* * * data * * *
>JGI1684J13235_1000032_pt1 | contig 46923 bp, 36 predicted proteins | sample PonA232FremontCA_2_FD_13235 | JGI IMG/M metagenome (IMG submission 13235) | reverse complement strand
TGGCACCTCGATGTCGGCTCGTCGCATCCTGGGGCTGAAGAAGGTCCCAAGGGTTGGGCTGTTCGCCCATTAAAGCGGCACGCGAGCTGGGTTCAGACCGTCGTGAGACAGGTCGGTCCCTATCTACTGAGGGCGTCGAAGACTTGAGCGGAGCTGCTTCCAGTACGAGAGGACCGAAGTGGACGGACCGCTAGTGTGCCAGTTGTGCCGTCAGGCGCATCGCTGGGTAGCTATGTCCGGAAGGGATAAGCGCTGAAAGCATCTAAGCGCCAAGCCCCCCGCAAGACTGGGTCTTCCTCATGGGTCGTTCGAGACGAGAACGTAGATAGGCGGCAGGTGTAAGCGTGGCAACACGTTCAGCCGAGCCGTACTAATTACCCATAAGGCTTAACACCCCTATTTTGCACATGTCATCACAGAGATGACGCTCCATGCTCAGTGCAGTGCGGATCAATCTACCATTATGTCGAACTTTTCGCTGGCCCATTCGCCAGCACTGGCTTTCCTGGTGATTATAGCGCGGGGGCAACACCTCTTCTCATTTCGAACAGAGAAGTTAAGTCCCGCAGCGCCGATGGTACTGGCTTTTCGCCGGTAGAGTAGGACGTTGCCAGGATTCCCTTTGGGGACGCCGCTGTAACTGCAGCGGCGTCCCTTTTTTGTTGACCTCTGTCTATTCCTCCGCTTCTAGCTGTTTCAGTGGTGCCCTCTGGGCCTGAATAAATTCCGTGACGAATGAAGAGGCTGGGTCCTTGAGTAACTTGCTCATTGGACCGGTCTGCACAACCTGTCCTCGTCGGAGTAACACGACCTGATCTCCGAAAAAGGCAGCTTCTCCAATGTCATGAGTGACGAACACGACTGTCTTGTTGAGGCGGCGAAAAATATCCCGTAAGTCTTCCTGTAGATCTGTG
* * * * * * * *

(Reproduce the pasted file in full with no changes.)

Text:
>JGI1684J13235_1000032_pt1 | contig 46923 bp, 36 predicted proteins | sample PonA232FremontCA_2_FD_13235 | JGI IMG/M metagenome (IMG submission 13235) | reverse complement strand
TGGCACCTCGATGTCGGCTCGTCGCATCCTGGGGCTGAAGAAGGTCCCAAGGGTTGGGCTGTTCGCCCATTAAAGCGGCACGCGAGCTGGGTTCAGACCGTCGTGAGACAGGTCGGTCCCTATCTACTGAGGGCGTCGAAGACTTGAGCGGAGCTGCTTCCAGTACGAGAGGACCGAAGTGGACGGACCGCTAGTGTGCCAGTTGTGCCGTCAGGCGCATCGCTGGGTAGCTATGTCCGGAAGGGATAAGCGCTGAAAGCATCTAAGCGCCAAGCCCCCCGCAAGACTGGGTCTTCCTCATGGGTCGTTCGAGACGAGAACGTAGATAGGCGGCAGGTGTAAGCGTGGCAACACGTTCAGCCGAGCCGTACTAATTACCCATAAGGCTTAACACCCCTATTTTGCACATGTCATCACAGAGATGACGCTCCATGCTCAGTGCAGTGCGGATCAATCTACCATTATGTCGAACTTTTCGCTGGCCCATTCGCCAGCACTGGCTTTCCTGGTGATTATAGCGCGGGGGCAACACCTCTTCTCATTTCGAACAGAGAAGTTAAGTCCCGCAGCGCCGATGGTACTGGCTTTTCGCCGGTAGAGTAGGACGTTGCCAGGATTCCCTTTGGGGACGCCGCTGTAACTGCAGCGGCGTCCCTTTTTTGTTGACCTCTGTCTATTCCTCCGCTTCTAGCTGTTTCAGTGGTGCCCTCTGGGCCTGAATAAATTCCGTGACGAATGAAGAGGCTGGGTCCTTGAGTAACTTGCTCATTGGACCGGTCTGCACAACCTGTCCTCGTCGGAGTAACACGACCTGATCTCCGAAAAAGGCAGCTTCTCCAATGTCATGAGTGACGAACACGACTGTCTTGTTGAGGCGGCGAAAAATATCCCGTAAGTCTTCCTGTAGATCTGTG